The dispatcher told him to drink some coffee and to go outside and walk around the truck, which Attallah had already done. He was then put on hold and transferred to another dispatcher, who also told him to get coffee and that no other trucker would be able to retrieve Attallah's load.

“I just don’t want to hurt anyone out here,” Attallah told a third dispatcher.

“You don’t need to jump to that. That’s dramatic [expletive] I don’t need this morning. I’m going to tell you. You’re not going to hurt anybody,” the third dispatcher can be heard telling Attallah in the video.

“It was very clear at that point that he didn't care about human life. He just cared about that load and making that money,” Attallah said of the call.

Eventually, the company sent another driver to rescue his load of tomatoes to that he could get some rest, but the third dispatcher made sure Attallah knew there would be serious consequences for him making that phone call.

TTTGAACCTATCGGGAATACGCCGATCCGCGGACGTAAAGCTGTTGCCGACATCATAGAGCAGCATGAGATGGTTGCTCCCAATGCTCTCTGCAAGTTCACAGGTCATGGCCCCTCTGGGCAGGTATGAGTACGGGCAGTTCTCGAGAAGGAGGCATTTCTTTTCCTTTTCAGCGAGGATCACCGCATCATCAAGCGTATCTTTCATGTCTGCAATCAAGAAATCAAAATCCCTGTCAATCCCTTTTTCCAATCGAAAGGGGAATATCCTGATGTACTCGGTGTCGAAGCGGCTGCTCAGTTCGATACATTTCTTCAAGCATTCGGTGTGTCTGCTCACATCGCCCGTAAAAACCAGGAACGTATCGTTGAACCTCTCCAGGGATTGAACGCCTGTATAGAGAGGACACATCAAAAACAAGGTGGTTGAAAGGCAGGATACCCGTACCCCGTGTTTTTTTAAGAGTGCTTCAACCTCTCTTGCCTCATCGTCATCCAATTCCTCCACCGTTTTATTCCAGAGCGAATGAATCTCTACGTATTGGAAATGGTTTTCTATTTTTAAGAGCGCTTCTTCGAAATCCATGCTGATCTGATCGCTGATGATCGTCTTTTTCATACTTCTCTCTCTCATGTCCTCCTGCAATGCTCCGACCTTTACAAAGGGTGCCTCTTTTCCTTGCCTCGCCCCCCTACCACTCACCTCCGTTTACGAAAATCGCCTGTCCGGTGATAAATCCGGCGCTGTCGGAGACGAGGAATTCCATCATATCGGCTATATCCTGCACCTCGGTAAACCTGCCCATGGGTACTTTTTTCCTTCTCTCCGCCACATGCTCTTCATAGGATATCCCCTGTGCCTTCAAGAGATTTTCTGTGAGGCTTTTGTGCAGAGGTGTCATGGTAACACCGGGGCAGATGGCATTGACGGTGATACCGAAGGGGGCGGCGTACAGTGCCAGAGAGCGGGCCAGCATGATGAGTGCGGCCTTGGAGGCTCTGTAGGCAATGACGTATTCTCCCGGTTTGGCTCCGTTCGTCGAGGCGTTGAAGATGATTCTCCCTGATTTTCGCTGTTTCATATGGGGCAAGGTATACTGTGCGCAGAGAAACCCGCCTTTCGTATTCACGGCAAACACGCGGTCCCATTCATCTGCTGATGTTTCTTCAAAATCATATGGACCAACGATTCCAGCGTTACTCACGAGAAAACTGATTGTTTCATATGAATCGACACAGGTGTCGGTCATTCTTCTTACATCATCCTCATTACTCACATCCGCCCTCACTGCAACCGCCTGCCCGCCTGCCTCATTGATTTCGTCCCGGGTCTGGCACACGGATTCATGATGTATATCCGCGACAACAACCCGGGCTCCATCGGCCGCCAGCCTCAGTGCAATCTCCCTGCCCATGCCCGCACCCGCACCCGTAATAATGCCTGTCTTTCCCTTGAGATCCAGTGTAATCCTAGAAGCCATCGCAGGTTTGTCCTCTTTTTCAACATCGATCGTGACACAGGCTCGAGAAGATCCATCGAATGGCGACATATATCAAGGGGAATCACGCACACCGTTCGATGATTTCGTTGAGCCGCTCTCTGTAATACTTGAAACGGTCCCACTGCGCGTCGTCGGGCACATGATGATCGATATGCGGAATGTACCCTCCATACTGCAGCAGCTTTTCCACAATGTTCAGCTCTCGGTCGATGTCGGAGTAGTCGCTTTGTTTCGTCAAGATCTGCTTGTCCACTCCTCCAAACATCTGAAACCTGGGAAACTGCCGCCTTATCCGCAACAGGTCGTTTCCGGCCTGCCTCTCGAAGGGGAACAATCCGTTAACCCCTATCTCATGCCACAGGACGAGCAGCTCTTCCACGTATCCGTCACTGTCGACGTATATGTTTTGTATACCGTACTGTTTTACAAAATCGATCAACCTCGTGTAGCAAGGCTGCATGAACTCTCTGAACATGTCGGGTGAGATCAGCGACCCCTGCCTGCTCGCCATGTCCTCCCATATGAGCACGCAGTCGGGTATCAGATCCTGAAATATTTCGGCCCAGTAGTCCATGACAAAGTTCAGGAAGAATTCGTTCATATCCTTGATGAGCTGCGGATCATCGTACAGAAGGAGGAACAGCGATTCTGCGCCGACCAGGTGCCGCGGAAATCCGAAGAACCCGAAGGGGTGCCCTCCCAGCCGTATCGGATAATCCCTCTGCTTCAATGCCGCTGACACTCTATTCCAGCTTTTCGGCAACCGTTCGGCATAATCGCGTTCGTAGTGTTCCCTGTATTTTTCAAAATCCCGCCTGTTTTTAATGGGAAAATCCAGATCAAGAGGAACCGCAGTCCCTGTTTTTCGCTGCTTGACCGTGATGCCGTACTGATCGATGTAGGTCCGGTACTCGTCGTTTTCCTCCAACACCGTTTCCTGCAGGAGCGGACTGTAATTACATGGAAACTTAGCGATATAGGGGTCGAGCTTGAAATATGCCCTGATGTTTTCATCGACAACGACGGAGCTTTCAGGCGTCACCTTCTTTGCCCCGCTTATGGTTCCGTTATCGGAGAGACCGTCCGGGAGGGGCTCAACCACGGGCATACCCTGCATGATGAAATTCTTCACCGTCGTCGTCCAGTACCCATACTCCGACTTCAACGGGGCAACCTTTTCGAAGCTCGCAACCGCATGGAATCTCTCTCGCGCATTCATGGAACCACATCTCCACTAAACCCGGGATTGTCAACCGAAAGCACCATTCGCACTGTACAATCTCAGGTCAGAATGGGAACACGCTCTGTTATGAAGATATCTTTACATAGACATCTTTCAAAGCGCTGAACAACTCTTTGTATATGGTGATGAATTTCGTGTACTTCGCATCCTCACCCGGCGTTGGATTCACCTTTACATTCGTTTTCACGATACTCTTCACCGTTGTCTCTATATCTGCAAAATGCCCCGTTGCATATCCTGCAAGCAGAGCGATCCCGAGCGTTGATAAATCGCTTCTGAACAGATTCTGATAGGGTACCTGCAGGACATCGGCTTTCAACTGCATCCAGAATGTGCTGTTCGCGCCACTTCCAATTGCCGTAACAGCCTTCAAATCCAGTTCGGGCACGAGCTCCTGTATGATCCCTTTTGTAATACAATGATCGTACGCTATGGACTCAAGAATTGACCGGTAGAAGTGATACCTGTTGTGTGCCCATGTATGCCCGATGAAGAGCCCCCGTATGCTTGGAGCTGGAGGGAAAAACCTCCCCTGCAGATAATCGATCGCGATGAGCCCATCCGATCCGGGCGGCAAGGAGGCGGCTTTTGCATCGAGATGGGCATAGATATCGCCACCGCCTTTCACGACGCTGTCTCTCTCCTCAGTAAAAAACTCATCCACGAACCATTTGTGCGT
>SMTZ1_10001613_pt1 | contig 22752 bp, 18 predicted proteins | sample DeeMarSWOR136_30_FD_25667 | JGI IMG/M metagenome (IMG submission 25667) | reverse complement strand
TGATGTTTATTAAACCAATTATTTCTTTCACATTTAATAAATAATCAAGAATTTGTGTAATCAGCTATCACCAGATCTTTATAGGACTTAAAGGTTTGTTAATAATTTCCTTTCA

“You wonder where your paycheck went this week? It came down to where it went tonight. Are we clear on that?” the third dispatcher told him, according to Attallah. Attallah was not docked pay for the incident.

The company Attallah worked for declined to comment to “20/20” about the incident involving Attallah. But the head of the American Trucking Associations, Bill Graves, said that if a trucker says they are too tired to drive safely, companies cannot require them to continue driving.

“The driver was obviously doing the right thing, and the dispatcher was obviously doing the wrong thing,” Graves told “20/20.” “There’s just too much at stake when you have a commercial vehicle with some sort of payload going down the nation’s highways with a fatigued driver.”

A few months ago, Attallah quit his job at the trucking company and is now driving trucks between the oil shale fields of western Pennsylvania. He said he’s proud of exposing one of the industry’s biggest dangers.